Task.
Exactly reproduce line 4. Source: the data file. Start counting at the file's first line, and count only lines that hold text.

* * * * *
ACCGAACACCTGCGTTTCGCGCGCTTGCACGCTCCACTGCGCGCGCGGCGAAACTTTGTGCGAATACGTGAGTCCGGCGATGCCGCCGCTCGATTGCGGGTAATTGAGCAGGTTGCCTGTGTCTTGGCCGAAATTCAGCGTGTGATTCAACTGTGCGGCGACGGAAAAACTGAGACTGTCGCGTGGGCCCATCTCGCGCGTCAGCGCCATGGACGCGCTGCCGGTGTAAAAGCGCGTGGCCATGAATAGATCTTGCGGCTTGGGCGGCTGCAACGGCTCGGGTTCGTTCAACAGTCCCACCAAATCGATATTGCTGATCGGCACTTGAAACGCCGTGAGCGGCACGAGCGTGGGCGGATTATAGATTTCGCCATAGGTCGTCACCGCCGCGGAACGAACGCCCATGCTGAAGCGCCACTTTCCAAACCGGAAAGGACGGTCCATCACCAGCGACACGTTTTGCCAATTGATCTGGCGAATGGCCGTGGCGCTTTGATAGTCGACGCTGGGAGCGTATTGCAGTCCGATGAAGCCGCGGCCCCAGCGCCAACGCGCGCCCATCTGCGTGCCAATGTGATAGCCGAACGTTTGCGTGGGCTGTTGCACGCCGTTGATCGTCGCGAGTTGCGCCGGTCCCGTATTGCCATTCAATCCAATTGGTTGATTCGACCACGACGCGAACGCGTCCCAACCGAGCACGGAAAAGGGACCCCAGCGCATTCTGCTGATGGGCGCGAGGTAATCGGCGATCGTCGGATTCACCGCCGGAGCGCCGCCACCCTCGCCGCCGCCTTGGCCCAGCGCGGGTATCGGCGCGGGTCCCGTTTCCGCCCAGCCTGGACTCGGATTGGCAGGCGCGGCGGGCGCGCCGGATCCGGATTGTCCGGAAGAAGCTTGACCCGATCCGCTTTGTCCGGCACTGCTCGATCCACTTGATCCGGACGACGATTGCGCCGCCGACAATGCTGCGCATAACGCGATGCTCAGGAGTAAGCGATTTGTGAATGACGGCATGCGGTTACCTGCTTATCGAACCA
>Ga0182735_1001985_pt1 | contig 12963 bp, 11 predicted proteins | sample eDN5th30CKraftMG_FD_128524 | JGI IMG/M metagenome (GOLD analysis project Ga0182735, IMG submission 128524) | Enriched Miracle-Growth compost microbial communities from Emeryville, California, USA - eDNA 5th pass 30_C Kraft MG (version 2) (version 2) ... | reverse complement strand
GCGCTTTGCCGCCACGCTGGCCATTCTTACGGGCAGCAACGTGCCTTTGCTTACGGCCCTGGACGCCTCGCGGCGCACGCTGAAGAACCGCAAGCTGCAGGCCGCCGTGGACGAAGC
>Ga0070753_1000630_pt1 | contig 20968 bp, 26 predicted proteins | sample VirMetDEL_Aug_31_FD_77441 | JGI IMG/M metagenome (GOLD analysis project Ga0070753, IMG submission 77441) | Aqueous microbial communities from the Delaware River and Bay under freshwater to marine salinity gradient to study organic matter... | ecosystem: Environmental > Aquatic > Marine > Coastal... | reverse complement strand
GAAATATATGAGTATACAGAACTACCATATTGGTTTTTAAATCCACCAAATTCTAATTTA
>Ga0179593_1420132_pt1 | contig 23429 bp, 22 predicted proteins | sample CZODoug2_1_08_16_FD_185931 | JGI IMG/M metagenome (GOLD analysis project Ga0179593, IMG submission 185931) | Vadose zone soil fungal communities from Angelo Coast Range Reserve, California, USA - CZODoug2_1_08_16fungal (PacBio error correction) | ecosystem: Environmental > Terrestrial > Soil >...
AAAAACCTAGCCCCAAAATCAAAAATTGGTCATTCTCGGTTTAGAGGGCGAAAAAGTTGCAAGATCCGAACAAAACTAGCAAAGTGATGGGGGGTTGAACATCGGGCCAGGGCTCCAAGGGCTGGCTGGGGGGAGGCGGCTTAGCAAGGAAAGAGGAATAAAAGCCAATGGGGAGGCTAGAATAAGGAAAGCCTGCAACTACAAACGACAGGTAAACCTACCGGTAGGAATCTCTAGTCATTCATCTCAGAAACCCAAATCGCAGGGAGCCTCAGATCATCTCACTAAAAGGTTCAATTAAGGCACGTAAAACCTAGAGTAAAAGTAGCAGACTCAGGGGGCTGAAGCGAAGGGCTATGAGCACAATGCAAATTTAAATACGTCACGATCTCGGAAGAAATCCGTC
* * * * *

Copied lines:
>Ga0070753_1000630_pt1 | contig 20968 bp, 26 predicted proteins | sample VirMetDEL_Aug_31_FD_77441 | JGI IMG/M metagenome (GOLD analysis project Ga0070753, IMG submission 77441) | Aqueous microbial communities from the Delaware River and Bay under freshwater to marine salinity gradient to study organic matter... | ecosystem: Environmental > Aquatic > Marine > Coastal... | reverse complement strand